Fun101.1, Georgia, April 19, 2022
“Our goal is to educate and awaken drivers to the dangers of illegally passing school buses,” said Griffin-Spalding County Board of Education Chairperson Sue McDonald. “Many drivers need education on school bus stop laws. When a school bus has the stop-arm deployed, you must stop. This program will help us change driver behavior in a positive way to protect the lives of our students.”
More than 7000 students in the Griffin-Spalding County School System (GSCS) are transported to and from school on buses every day. As part of the county’s partnership with Verra Mobility, all GSCS buses, a total of 115, will be equipped with school bus stop arm safety cameras.
ITS International, International, March 30, 2022
Verra Mobility has long been known as a safety specialist but is increasingly pivoting its existing technology towards smart mobility as well. “Technology which you used to drive safety outcomes can also be used to drive mobility outcomes,” says Michael Tooker, senior vice president of product solutions.
KOAA.com, Colorado, April 18, 2022
Two new red-light cameras go live Monday in Colorado Springs as a part of the Red Light Safety Camera Program.
There are currently ten red-light cameras across the city.
Police say the goal of the program is to protect drivers, passengers, cyclists, and pedestrians from injuries or crashes that happen when people run red lights.
Wavy, Virginia, April 19, 2022
For now, speeders will get a pass, but in 29 days you could get a ticket that will cost you $100. Much like red-light cameras, speeders will receive their tickets in the mail and be directed to pay a civil penalty.
Auburn-Reporter.com, Washington, April 2, 2022
In Auburn’s school zones over the last decade, almost 100 close calls and minor accidents with pedestrians had occurred, the school district reports.
This past February, the Auburn City Council unanimously passed a resolution allowing Mayor Nancy Backus to enter into an agreement with Arizona-based Verra Mobility, which provides automated traffic safety cameras.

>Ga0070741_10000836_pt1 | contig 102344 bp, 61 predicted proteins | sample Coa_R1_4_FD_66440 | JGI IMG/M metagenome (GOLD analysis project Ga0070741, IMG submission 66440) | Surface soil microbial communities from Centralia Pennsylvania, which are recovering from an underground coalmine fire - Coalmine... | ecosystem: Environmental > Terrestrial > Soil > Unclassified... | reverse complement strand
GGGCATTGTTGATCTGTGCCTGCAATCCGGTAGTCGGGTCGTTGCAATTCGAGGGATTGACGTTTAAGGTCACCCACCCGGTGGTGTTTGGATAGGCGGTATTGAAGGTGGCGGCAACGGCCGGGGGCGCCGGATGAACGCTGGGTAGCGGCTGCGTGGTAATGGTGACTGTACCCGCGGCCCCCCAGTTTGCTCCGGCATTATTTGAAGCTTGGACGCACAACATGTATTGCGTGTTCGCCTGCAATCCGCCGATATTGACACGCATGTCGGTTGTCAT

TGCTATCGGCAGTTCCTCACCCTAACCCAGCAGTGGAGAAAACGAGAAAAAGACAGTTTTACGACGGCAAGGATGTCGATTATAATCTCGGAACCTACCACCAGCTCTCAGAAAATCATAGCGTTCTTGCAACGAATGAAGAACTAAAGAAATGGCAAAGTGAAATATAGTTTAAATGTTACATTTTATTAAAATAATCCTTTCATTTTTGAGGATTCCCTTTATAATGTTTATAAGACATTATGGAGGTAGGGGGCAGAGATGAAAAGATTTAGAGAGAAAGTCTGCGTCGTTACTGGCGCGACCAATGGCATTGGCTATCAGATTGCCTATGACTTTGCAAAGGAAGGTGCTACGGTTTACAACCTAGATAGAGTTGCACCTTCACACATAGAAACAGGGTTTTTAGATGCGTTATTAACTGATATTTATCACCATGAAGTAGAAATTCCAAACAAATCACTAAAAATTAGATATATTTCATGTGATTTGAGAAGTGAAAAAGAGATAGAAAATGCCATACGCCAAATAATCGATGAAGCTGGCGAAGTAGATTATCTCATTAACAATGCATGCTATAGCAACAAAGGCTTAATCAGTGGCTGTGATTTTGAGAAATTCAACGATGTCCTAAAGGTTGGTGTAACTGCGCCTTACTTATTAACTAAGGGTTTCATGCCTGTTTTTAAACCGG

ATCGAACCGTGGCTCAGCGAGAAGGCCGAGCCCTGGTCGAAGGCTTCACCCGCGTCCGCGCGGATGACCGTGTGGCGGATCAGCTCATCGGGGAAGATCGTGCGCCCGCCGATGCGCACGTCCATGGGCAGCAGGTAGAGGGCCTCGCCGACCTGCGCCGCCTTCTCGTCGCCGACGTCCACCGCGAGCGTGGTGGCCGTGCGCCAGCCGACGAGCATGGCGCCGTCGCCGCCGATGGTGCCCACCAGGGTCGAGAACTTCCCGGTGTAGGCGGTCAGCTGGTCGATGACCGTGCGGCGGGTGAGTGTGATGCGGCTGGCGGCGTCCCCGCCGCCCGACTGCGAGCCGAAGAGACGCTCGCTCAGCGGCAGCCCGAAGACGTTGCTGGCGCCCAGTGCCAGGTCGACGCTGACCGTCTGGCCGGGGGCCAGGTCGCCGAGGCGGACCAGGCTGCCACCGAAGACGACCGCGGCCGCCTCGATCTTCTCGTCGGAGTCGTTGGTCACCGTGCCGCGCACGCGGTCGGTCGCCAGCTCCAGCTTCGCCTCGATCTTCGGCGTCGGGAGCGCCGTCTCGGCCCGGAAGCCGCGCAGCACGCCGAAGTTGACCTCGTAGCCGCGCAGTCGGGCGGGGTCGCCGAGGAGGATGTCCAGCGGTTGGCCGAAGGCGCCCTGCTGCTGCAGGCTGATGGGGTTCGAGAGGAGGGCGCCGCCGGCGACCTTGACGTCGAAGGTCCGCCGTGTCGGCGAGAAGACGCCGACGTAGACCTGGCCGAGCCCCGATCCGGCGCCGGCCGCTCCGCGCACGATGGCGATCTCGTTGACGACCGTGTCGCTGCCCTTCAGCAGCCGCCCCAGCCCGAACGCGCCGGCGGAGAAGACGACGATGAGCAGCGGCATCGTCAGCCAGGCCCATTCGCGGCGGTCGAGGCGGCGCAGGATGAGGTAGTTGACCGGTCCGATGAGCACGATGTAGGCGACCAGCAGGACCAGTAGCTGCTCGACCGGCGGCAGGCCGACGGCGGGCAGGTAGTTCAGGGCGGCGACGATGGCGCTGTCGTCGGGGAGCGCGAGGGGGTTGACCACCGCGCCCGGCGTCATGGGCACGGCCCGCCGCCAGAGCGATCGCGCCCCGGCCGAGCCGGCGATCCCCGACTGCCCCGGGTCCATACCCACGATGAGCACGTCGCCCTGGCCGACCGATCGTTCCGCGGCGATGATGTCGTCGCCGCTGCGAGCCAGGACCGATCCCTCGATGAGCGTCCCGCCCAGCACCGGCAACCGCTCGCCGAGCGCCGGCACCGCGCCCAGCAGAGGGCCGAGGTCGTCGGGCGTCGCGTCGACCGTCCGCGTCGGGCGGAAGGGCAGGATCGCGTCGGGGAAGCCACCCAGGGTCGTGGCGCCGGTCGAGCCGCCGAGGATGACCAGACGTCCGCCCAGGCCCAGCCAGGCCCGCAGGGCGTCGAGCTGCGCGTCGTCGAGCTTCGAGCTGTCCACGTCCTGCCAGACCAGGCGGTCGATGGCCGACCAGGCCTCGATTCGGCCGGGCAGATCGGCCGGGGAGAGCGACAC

School-bus ride, Texas, April 11, 2022
REI is a leading provider and innovator for mobile video surveillance and fleet management software solutions in the school bus industry as well as the motorcoach, transit, and OEM markets. With helpful solutions for day-to-day operations, REI’s overriding goals are to improve safety on buses, help school districts maximize efficiency, and simplify the workdays of those involved.
“One of the beautiful aspects of ARMOR is it shows a screen telling me what’s working and what’s not,” McKinney explained. “It’ll tell me if there’s a hard drive that’s not operational. We also have a stop-arm camera enforcement program in our district. REI camera systems are currently installed in 15 of our buses that are part of the Verra Mobility Stop-Arm Camera Enforcement Program, and those images are extremely clear for license plate reading to curb stop-arm violations. Over two years, we have seen monthly violations cut by 56 percent.”
“There is a financial benefit to it,” McKinney added. “Funds from violations are largely untouched by our department and are available for security and safety upgrades in our district.”
Wheels.ca, Canada, April 17, 2022
FFSS is here to tell everyone the anguish of traffic violence is preventable. We don’t want what happened to us and our families to happen to you. It is infinitely easier to build safe streets than it is to bury your loved one or live out your days with chronic pain and significantly reduced quality of life. The human cost of road violence is far higher than the financial cost of changing our streets. We don’t need more lip service about Vision Zero. We need our leaders to finally get serious about actually building it.
Baltimore Sun, Maryland, April 18, 2022
Finally, there’s the matter of revenue. Motorists resent that speeding tickets will generate millions of dollars. Quite a few probably think the Jones Falls speed limit, which varies from 40 mph to 55 mph depending on the location, is too strict anyway. Too bad. All one needs to do to avoid paying one thin dime to the city of Baltimore is to stay within 12 mph of that limit. And who benefits? Here’s the real beauty of it. The chief beneficiaries aren’t the contractor or city government. They just collect some money. It’s the motorists who are less likely to be involved in a serious, potentially fatal crash that stand to gain the most if everyone will just slow down to a reasonable and safe rate of speed.